Ron Stottlemyer

Knoxville Breakdown in C#

Picking Raspberries



 

Knoxville Breakdown in C#

 
Along the wharf the gray river
stretches out, sunning like a long snake
in the copper light. A lone pickup rushes
across the bridge, blaring country music.
The night shift at UPS lets out.
 
On a street downtown, dark windows
watch the lumbering street cleaner
shushing slowly by. The driver
in an Insty Print van stares after
a young woman jogging past him,
the red light glaring overhead.
 
In the third-grade classroom
at the old elementary, a radiator rattles
out steam near Billy Tedesko’s desk.
A blast of blue ink on the lid propels
a fat space ship toward the crude heart
still holding RJ’s love for ST.
 
Down the left lane of Kingston Pike,
a mongrel trots past shadowy mansions
where dogwoods droop white bouquets
over front walks. Southerly winds blow in
a flotilla of clouds big as aircraft carriers.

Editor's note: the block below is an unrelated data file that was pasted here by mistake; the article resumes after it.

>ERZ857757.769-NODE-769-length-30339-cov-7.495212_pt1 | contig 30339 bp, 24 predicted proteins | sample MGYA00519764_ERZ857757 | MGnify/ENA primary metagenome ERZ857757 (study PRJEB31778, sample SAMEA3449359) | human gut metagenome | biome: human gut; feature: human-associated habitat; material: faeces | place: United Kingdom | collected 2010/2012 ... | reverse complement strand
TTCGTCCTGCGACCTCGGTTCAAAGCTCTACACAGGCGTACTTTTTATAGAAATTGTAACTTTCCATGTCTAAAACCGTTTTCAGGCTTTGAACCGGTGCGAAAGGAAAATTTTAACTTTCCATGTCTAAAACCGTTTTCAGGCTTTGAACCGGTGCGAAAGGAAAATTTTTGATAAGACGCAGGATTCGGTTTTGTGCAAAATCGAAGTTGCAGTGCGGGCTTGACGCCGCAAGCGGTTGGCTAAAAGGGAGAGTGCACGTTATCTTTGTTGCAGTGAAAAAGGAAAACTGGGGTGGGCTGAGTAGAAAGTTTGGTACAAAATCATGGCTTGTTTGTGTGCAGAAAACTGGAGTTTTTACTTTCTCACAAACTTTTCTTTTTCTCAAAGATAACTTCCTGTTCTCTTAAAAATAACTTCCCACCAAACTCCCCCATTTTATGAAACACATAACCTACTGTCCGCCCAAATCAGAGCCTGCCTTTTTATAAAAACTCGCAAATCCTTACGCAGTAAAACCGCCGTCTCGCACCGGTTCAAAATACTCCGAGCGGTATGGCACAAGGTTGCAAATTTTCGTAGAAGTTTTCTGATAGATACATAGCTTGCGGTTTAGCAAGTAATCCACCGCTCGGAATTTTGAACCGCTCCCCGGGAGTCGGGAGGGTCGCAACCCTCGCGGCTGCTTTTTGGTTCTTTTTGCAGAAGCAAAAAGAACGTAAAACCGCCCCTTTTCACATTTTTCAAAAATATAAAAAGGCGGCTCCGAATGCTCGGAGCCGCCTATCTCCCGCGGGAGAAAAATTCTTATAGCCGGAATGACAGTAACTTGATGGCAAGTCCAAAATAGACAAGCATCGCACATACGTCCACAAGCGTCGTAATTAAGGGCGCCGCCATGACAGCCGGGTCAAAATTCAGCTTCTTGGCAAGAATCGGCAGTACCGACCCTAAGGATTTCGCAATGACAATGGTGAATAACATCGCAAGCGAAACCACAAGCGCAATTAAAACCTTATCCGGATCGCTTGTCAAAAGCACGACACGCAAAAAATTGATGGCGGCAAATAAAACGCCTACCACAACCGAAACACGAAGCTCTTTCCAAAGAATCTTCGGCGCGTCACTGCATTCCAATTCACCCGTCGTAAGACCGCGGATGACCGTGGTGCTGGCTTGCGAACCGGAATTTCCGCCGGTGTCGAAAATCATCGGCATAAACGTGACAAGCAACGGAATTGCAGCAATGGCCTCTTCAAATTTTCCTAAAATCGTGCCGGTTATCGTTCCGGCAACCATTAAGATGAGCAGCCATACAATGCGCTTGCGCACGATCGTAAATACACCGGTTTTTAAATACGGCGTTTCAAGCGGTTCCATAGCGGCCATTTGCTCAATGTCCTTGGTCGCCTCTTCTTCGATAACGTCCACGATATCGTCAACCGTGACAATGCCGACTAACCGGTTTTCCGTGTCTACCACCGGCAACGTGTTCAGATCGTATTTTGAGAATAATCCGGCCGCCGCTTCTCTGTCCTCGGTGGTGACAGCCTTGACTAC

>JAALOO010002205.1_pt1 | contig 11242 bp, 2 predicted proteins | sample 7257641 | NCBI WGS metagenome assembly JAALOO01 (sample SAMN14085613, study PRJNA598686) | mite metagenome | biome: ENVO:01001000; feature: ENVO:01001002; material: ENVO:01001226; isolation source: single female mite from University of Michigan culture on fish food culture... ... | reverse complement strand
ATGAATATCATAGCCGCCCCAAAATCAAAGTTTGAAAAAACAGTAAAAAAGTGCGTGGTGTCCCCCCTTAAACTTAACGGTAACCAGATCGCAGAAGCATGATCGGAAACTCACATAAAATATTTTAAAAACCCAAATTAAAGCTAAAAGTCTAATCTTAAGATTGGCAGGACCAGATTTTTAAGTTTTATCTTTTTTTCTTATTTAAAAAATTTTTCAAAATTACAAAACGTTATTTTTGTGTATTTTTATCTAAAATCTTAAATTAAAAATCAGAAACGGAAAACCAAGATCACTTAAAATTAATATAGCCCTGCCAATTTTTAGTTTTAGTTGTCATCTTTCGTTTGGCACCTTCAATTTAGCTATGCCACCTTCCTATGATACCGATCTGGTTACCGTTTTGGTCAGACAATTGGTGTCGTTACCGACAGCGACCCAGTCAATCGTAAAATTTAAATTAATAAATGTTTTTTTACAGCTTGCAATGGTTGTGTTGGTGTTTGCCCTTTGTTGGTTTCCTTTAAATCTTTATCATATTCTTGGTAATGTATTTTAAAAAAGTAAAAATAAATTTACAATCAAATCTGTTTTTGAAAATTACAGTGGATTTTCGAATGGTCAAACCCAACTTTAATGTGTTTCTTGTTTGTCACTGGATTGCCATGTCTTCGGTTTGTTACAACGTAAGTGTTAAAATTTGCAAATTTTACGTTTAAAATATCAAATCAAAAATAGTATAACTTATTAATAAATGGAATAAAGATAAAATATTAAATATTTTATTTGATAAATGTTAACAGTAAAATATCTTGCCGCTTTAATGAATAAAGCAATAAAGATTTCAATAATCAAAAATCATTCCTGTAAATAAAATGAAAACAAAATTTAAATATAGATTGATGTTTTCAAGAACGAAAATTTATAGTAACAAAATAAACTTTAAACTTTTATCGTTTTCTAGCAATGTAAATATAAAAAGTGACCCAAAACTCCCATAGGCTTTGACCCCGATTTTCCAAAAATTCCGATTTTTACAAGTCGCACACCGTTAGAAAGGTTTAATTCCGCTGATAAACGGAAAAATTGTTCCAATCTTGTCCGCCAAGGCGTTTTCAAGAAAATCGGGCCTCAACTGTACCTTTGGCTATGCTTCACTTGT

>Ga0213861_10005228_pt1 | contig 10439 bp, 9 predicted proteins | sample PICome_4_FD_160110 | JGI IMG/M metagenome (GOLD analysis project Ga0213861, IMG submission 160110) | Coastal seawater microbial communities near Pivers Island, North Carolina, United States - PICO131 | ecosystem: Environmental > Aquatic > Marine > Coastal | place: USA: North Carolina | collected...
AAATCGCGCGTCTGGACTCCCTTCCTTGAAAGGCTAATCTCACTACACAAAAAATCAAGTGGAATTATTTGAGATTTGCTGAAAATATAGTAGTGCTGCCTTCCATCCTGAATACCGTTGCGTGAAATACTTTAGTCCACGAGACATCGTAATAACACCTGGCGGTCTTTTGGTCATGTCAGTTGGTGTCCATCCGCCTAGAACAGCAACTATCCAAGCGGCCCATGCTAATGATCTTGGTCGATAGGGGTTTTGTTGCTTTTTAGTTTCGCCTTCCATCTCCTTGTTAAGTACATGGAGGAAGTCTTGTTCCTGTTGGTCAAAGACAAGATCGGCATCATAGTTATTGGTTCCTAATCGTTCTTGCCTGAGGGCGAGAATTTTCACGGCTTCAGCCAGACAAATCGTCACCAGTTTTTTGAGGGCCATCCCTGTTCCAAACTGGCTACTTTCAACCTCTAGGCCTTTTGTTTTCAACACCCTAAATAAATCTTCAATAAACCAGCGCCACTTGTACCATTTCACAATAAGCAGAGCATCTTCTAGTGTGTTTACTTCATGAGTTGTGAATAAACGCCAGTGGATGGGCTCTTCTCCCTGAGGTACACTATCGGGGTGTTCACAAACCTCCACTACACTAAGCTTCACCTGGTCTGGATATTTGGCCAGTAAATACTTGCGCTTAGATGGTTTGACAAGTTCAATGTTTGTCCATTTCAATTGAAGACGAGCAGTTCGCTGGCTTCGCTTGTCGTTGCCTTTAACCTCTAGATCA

Picking Raspberries

 
After the night’s long rain,
morning came back sunny
in the sycamores by the house.
It was too early for Calimer
to rattle up in his old Ford
so we waited in the wet grass
by the road. While I watched
for the pickup, Grandma
smoothed out wrinkles in her
white apron, veins twisting
her thin hands like tree roots.
Standing there, we had nothing
much to say to each other.
I chucked rocks into puddles.
She stared off to the hills
where she had people she’d
never see again. Later, she
stretched high to reach into
the leaves for the red berries
of one wide summer day,
an old lady working down
the long row, fading into shade,
the way a stray cloud melts
slowly into nothing but sky.
 
 
 
 


RON STOTTLEMYER lives in Helena, Mt. After a long career of teaching and scholarship at colleges and universities, he is returning to his love of writing poetry. His work has appeared in Alabama Literary Review, The Sow’s Ear, The American Journal of Poetry, Streetlight Magazine, Stirring, West Texas Literary Review, Temenos, South Florida Poetry Journal, Twyckenham Notes, Split Rock Review, Rust and Moth, The Worcester Review, and The MockingHeart Review. One of his poems, “Falling,” (Twyckenham Notes, Summer 2018) has won a Pushcart Prize and will appear in the 2020 edition of the prize poems and other literary works.


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